Switzerland is turning into a paradise for butterflies with the opening of a hi-tech sanctuary designed to meet all their needs.
The new Papiliorama in canton Fribourg provides the ideal environment for the 1,000 brightly coloured insects brought to Switzerland from all over the world.
It is a much improved version of the original butterfly sanctuary in Marin, Neuchatel, which was beset with problems up until its closure in October last year.
The sanctuary suffered a devastating fire in 1995, and had to be completely rebuilt. Even before that, the butterflies had to battle for survival in what was becoming an increasingly hostile environment.
The spherical design of the Marin building, its dense greenery and the presence of insect-eating birds, presented a number of dangers for the butterflies.
The jungle and the sloping walls filtered out light, so there was no encouragement for them to breed.
Many of the insects became trapped between the foliage and the walls. Others were eaten by the sanctuary birds, which unexpectedly adapted their eating habits to their new environment.
Expanding in the right direction
The directors of the Papiliorama wanted to expand its activities, while avoiding the mistakes of the past. The Marin location was restricted for space, so when the community of Kerzers offered a new, five hectare, rent-free site for an improved sanctuary, the Papiliorama Foundation jumped at the chance.
Papiliorama founder Maarten Bijleveld van Lexmond admits to having "transgressed an historical frontier", by moving the sanctuary from French-speaking Marin to predominantly German-speaking Kerzers, a distance of 13 km as the crow flies.
"In Neuchatel, we didn't have the option of developing the Papiliorama. Freiburg made a great offer and we had to take it", he explained.
The new, SFr9 million complex consists of three buildings. The butterfly sanctuary - the first to be opened - has straight, south facing walls to let in as much sunlight as possible. The flora, while abundant, is spaced out, so that it cannot trap the insects or block out the light.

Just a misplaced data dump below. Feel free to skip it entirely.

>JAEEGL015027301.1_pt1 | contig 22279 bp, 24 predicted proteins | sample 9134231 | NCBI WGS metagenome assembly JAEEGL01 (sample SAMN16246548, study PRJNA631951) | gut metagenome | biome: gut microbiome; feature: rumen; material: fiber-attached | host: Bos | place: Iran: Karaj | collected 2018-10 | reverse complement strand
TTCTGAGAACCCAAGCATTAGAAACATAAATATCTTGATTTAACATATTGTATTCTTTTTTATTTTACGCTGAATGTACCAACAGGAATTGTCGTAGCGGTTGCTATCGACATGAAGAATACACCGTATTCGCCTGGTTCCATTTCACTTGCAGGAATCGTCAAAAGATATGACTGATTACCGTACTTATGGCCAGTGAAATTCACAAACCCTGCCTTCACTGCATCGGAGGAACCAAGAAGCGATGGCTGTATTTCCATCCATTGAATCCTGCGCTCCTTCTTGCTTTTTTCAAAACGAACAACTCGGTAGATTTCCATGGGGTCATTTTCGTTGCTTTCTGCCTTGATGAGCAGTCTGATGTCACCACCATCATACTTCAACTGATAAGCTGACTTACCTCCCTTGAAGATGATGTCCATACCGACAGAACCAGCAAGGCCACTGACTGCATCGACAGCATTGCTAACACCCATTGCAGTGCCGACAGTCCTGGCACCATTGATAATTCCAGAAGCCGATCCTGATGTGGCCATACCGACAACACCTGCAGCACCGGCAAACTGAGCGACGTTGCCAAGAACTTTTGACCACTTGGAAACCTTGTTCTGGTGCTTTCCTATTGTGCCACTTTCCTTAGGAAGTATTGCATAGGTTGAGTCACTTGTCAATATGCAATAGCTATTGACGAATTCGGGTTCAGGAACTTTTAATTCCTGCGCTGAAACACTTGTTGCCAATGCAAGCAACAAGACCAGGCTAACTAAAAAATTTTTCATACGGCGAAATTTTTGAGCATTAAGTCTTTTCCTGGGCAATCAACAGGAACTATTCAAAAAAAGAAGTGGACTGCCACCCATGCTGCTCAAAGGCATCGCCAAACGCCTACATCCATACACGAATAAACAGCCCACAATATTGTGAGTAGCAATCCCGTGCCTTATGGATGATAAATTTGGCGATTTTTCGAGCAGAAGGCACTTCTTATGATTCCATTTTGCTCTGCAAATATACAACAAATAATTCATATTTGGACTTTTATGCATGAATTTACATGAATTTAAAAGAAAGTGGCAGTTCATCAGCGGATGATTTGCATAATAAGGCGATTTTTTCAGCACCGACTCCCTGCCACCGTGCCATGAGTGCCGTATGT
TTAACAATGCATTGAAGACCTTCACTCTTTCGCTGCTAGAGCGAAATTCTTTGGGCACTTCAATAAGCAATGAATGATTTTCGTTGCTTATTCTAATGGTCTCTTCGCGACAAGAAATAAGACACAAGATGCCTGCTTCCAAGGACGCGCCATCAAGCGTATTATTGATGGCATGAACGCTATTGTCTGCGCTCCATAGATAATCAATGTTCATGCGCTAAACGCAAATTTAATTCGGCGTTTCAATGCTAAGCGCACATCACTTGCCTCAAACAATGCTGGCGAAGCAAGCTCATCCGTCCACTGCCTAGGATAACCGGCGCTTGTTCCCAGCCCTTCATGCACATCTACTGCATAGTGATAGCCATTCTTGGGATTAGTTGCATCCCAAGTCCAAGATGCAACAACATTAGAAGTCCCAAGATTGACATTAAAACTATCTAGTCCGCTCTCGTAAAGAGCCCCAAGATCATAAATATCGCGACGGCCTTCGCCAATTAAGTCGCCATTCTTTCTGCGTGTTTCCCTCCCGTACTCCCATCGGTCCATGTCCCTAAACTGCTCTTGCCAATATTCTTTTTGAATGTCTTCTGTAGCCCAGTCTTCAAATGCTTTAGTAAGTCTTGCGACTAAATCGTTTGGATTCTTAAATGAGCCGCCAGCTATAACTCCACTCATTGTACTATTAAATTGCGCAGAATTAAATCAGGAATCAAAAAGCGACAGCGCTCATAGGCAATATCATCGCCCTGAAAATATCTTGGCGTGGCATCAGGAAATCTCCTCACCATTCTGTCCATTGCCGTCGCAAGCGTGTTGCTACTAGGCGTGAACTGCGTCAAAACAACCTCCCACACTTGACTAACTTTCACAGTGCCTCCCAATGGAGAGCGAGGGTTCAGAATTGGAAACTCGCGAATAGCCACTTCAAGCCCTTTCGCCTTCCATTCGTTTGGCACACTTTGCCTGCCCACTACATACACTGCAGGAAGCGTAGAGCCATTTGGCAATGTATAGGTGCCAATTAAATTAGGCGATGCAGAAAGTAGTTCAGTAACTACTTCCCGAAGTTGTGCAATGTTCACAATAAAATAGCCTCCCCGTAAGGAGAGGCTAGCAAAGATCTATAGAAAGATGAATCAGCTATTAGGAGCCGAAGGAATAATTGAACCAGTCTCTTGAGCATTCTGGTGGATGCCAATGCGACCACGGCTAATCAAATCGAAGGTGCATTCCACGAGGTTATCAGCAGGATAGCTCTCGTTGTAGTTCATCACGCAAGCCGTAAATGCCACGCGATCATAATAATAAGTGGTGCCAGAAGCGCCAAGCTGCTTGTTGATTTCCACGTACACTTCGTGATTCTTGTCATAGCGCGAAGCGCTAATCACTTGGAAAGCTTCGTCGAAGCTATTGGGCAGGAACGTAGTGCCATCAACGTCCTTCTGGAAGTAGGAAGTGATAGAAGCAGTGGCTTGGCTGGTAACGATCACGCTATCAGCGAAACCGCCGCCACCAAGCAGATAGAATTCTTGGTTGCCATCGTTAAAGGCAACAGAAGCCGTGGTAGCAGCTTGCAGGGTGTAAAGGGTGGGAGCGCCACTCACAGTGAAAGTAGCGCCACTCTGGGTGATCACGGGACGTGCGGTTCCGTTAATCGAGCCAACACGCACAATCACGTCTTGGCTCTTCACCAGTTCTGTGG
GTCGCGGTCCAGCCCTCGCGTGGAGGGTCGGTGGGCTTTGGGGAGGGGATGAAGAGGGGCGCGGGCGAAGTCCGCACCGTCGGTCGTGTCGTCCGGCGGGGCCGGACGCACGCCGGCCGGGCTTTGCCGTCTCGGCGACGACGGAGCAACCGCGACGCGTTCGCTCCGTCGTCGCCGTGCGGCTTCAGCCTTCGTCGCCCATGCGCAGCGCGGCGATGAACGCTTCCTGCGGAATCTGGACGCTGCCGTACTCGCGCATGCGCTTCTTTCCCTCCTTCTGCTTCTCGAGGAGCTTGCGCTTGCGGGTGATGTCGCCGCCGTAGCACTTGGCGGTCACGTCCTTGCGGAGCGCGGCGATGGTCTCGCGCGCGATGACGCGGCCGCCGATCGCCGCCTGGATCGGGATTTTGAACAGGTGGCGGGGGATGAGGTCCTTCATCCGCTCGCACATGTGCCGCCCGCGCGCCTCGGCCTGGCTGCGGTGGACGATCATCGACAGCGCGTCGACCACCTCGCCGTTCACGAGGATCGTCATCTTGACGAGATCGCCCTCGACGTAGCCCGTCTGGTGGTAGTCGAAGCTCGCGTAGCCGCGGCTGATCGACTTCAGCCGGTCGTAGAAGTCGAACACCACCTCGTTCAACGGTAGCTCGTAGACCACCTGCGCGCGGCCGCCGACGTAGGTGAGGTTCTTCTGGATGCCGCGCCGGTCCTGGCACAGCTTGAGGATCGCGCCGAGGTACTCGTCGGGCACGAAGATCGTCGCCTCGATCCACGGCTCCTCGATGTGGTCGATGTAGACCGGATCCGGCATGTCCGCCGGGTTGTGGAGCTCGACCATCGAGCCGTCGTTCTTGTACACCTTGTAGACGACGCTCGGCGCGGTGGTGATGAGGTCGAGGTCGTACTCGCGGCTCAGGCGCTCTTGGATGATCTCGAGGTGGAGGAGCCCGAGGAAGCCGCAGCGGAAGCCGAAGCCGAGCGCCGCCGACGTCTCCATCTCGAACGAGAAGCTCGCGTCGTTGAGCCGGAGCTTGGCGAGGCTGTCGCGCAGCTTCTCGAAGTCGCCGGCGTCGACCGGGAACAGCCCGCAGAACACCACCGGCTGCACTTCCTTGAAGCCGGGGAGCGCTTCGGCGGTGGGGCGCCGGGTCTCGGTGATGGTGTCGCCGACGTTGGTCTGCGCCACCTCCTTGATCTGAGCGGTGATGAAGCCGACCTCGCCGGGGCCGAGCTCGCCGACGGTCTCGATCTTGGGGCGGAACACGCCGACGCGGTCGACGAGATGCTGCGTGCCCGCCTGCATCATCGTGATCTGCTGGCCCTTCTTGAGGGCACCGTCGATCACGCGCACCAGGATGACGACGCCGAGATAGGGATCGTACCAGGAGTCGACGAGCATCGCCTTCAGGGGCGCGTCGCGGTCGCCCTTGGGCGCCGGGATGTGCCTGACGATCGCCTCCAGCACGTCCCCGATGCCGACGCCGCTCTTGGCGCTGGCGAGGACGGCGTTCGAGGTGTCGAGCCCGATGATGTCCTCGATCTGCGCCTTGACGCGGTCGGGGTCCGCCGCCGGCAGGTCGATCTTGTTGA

Only nectar-eating birds have been introduced to the sanctuary, namely Chinese dwarf quails, humming birds and nectar birds.
The new sanctuary contains over 1,000 butterflies belonging to 50 species, imported from tropical regions around the globe. They share the 40-metre wide, 12-metre high enclosure with 15 different kinds of fern and hundreds of exotic flowers. When the pond water warms up, fish will be added to the tropical mix.
A gravel path leads the visitor past steamy pools and waterfalls flanked with verdant jungle plants, where butterflies open their brightly coloured wings in the sun. Occasionally, they land on a passing tourist, attracted, perhaps, by colourful clothing.
The butterflies have no fear of predators - there are none here. Their tiny two-week-long existence can be lived out in complete luxury.
Water jets in the ceiling sporadically release a tropical type shower over the plants. With temperatures averaging 26 degrees Celsius inside the sanctuary, the showers maintain the humidity at over 80 per cent.
Biologist Chantal Derungs looks after the butterflies. She told swissinfo, "It's absolutely fantastic. It's ideal. The humidity is really like it should be in a tropical forest and there's a lot of light. That's extremely important."
The butterfly sanctuary is just a small part of the Papiliorama complex. A "Nocturama", containing nocturnal animals, will be opened in June this year.
In spring 2004, the "Jungle Trek" should be completed, featuring exotic animals such as insect-eating birds and amphibians. An aviary, an educational garden and further nature zones are to be added later.
The project is receiving funding from the lottery, the cantonal government of Fribourg, the cantonal bank, as well as numerous Swiss and foreign institutions and businesses.
The Papiliorama Foundation aims to preserve tropical species while informing the public about the destruction of their natural habitats. Van Lexmond describes it as "an ambassador for threatened tropical nature".
The sanctuary raises funds to protect endangered wildlife. Takings from Marin were used to establish an 11,000-hectare nature reserve in a dry tropical forest in Belize, Central America. The reservation contains mangroves, swamps and savannah, swarming with rare vegetation as well as endangered American storks, ocelots and anteaters.
Any funds raised by the new Papiliorama in Kerzers will also be used to support the reservation.
swissinfo, Julie Hunt
The Papiliorama is home to more than 1,000 butterflies belonging to 50 species.
The largest is the Atlas, with a wingspan of 15-20 cm
The sanctuary cost SFr9 million to build.
The 5 hectares of building land were provided for free by the community of Kerzers, canton Fribourg.
Two further buildings are to be added - a "Nocturama" and a "Jungle Trek".
The Papiliorama will continue to raise funds for a nature reserve in Belize.
A high-tech butterfly sanctuary has been opened in Kerzers, canton Fribourg, to replace the former sanctuary 13km away in Marin.
The Papiliorama is a showcase for some of the world's most beautiful butterflies, whose native tropical forests are being destroyed.